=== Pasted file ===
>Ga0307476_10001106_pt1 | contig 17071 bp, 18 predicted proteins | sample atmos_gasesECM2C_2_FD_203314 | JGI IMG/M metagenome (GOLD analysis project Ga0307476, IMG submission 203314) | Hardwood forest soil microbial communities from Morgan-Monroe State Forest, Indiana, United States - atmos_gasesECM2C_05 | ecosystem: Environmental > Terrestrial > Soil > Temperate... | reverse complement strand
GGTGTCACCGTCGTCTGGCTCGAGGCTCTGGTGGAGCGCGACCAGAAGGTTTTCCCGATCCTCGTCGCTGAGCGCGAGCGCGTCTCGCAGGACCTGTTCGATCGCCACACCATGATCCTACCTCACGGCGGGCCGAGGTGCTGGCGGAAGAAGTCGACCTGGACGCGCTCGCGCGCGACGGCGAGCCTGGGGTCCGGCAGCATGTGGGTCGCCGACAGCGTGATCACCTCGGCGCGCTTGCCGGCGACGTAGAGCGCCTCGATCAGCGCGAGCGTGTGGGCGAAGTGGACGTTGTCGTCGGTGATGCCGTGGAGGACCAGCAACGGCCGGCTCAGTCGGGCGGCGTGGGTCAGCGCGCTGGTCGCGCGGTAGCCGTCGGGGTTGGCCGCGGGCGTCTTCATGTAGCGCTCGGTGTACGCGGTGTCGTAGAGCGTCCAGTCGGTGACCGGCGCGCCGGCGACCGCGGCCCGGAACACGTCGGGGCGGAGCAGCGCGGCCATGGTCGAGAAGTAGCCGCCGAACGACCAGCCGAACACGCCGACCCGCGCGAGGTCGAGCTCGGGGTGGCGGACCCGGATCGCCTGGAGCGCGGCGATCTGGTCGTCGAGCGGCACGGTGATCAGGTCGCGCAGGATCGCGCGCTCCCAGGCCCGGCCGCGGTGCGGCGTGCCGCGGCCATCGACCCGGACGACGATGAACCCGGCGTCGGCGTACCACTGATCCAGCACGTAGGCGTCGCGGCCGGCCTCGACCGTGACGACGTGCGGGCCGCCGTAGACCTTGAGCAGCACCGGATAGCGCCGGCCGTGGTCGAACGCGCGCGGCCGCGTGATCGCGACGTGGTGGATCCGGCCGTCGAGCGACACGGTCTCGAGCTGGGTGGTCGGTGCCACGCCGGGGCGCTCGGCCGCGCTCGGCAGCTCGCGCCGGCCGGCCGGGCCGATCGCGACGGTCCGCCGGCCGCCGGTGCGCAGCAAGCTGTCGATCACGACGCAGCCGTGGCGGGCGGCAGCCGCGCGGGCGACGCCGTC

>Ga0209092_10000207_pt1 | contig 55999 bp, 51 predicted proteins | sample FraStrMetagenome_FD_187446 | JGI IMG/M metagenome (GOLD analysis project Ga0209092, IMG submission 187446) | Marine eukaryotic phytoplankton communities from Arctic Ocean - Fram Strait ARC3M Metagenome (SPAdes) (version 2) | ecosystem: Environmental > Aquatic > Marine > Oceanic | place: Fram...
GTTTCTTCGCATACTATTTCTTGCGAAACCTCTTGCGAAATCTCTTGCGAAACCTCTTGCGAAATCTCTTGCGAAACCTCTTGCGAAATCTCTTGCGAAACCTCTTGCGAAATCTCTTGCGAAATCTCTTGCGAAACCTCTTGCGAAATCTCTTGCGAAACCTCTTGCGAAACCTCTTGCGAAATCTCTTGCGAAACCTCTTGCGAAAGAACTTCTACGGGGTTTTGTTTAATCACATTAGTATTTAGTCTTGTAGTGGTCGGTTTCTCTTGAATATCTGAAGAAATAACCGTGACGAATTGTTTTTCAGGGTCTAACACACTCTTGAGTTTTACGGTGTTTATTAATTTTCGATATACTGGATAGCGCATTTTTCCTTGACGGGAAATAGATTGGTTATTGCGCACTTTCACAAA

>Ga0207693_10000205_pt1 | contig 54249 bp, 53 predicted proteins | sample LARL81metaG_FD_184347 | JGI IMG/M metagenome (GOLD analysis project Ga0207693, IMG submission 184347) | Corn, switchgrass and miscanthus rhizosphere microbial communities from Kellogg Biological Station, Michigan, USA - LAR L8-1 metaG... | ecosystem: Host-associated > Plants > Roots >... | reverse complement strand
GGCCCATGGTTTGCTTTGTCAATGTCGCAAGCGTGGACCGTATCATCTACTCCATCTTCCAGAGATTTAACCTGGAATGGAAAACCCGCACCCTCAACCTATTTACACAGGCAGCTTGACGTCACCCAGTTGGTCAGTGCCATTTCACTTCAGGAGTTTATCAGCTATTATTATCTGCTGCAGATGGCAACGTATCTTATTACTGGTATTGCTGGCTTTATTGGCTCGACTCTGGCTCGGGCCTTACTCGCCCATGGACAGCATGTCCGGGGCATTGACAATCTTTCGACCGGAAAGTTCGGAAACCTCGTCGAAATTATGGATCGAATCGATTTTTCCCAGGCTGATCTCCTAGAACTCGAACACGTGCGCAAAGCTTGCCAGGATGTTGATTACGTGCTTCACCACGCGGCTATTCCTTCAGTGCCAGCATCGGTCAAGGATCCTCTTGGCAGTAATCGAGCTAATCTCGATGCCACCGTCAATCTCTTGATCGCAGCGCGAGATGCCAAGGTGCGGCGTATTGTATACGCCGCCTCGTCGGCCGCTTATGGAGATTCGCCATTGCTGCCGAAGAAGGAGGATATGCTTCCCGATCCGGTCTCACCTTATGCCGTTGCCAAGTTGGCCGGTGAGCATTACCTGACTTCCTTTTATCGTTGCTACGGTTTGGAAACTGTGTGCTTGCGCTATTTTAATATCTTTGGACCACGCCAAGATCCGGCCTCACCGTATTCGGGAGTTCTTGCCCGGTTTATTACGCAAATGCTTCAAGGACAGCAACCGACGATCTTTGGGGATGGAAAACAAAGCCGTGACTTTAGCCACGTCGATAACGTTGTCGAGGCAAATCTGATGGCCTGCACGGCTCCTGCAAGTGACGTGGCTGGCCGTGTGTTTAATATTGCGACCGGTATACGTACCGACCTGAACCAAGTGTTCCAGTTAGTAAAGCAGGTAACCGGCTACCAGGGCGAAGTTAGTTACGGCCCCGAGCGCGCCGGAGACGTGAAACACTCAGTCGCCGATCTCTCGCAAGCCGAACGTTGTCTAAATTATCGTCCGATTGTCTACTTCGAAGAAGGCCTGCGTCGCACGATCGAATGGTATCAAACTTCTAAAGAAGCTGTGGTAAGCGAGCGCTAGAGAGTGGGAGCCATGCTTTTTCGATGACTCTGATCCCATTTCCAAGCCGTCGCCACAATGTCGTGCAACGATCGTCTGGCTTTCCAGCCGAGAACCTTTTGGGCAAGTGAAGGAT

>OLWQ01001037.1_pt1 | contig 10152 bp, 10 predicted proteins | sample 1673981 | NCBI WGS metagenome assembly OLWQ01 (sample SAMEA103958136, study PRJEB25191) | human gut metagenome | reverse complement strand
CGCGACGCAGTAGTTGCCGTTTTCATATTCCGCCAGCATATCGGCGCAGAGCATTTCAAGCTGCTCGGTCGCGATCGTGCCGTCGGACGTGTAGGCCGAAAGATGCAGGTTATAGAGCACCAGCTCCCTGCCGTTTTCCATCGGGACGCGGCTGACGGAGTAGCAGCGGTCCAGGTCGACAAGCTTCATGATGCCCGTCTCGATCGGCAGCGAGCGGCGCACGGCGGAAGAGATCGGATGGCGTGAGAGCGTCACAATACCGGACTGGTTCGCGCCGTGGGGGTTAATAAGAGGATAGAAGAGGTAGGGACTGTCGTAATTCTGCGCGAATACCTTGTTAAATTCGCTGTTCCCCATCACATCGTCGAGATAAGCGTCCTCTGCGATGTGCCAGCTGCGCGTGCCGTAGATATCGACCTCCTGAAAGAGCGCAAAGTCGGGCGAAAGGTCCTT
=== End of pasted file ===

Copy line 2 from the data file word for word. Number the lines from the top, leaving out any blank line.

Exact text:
GGTGTCACCGTCGTCTGGCTCGAGGCTCTGGTGGAGCGCGACCAGAAGGTTTTCCCGATCCTCGTCGCTGAGCGCGAGCGCGTCTCGCAGGACCTGTTCGATCGCCACACCATGATCCTACCTCACGGCGGGCCGAGGTGCTGGCGGAAGAAGTCGACCTGGACGCGCTCGCGCGCGACGGCGAGCCTGGGGTCCGGCAGCATGTGGGTCGCCGACAGCGTGATCACCTCGGCGCGCTTGCCGGCGACGTAGAGCGCCTCGATCAGCGCGAGCGTGTGGGCGAAGTGGACGTTGTCGTCGGTGATGCCGTGGAGGACCAGCAACGGCCGGCTCAGTCGGGCGGCGTGGGTCAGCGCGCTGGTCGCGCGGTAGCCGTCGGGGTTGGCCGCGGGCGTCTTCATGTAGCGCTCGGTGTACGCGGTGTCGTAGAGCGTCCAGTCGGTGACCGGCGCGCCGGCGACCGCGGCCCGGAACACGTCGGGGCGGAGCAGCGCGGCCATGGTCGAGAAGTAGCCGCCGAACGACCAGCCGAACACGCCGACCCGCGCGAGGTCGAGCTCGGGGTGGCGGACCCGGATCGCCTGGAGCGCGGCGATCTGGTCGTCGAGCGGCACGGTGATCAGGTCGCGCAGGATCGCGCGCTCCCAGGCCCGGCCGCGGTGCGGCGTGCCGCGGCCATCGACCCGGACGACGATGAACCCGGCGTCGGCGTACCACTGATCCAGCACGTAGGCGTCGCGGCCGGCCTCGACCGTGACGACGTGCGGGCCGCCGTAGACCTTGAGCAGCACCGGATAGCGCCGGCCGTGGTCGAACGCGCGCGGCCGCGTGATCGCGACGTGGTGGATCCGGCCGTCGAGCGACACGGTCTCGAGCTGGGTGGTCGGTGCCACGCCGGGGCGCTCGGCCGCGCTCGGCAGCTCGCGCCGGCCGGCCGGGCCGATCGCGACGGTCCGCCGGCCGCCGGTGCGCAGCAAGCTGTCGATCACGACGCAGCCGTGGCGGGCGGCAGCCGCGCGGGCGACGCCGTC